The fifth chapter addresses the issue of news in the Athenian assembly. Here, Lewis argues, information was not transmitted, but affirmed, interpreted, and manipulated. And here a problem, which has plagued the text in varying degrees from the beginning, grows from a minor irritant to a real concern.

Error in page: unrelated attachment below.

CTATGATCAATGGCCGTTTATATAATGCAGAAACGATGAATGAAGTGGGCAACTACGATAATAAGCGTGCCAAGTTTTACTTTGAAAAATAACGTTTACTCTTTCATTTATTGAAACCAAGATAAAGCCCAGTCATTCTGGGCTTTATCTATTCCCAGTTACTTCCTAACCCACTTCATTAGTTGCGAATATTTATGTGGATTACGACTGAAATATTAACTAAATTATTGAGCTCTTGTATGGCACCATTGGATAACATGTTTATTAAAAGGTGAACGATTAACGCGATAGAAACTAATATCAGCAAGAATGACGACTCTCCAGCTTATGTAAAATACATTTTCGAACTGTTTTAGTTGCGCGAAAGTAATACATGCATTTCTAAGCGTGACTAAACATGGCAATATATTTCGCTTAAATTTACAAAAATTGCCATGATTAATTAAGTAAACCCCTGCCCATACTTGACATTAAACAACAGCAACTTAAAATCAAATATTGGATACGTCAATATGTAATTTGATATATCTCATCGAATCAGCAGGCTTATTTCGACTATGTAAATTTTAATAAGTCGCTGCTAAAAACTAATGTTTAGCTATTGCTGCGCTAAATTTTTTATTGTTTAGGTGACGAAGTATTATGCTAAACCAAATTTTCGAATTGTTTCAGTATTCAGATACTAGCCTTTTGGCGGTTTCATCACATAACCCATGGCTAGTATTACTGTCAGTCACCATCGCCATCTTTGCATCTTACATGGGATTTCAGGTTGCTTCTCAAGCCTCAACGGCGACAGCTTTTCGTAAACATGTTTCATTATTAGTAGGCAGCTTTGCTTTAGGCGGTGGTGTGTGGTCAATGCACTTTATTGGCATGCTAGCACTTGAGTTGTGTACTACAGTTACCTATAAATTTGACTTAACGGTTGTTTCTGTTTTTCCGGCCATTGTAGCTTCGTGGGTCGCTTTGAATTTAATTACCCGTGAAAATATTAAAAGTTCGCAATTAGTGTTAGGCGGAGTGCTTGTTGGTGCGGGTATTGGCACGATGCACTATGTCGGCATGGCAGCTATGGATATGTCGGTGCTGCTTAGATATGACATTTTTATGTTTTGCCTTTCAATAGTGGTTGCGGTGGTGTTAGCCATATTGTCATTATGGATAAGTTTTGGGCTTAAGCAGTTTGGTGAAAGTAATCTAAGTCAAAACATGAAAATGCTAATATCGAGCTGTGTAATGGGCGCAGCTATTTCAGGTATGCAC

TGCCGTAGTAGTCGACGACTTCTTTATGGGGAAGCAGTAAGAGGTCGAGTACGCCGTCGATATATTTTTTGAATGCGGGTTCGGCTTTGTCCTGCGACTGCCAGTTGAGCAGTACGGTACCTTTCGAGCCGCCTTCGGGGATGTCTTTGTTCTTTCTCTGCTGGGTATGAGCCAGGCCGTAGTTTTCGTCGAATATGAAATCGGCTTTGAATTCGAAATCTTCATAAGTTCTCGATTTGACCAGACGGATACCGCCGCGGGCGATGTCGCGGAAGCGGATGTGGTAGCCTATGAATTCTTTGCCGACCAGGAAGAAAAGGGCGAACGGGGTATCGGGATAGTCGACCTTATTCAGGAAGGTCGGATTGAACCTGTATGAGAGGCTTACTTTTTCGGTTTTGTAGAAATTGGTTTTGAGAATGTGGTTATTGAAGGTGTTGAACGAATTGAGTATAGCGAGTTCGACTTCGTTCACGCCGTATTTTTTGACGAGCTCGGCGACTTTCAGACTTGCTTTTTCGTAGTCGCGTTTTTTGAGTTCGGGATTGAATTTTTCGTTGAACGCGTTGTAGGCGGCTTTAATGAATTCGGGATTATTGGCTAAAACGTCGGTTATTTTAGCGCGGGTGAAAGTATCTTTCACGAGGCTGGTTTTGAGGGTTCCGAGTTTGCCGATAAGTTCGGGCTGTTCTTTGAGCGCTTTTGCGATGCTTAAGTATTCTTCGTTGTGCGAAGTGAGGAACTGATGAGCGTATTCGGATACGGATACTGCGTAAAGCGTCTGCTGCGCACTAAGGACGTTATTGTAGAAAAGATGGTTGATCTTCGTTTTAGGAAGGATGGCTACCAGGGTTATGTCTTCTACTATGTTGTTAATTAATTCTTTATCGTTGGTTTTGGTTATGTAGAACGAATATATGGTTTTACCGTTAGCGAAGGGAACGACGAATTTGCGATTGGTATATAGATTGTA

In constructing theories on the dissemination and function of information, Lewis inevitably comments on its foundations: information-gathering and intelligence. Since her own ambition looks to social interaction rather than the mechanics of information-gathering, she relies on a construct of the ancient world built by Starr and Adcock: that the Greeks neglected intelligence and bumbled their way through diplomacy and wars. This construct does her a disservice, since it is demonstrably wrong. Most of her consequent errors do not materially detract from her contributions, 2 but in considering decision-making in the political arena, she has failed to take into account data which call into question her conclusion that orators knew no more than their listeners. Her assumptions are twofold: (1) that the Greeks had no institutional conduits for information, and hence that office-holders would not have sources unavailable to ordinary citizens, and (2) private connections afforded little information.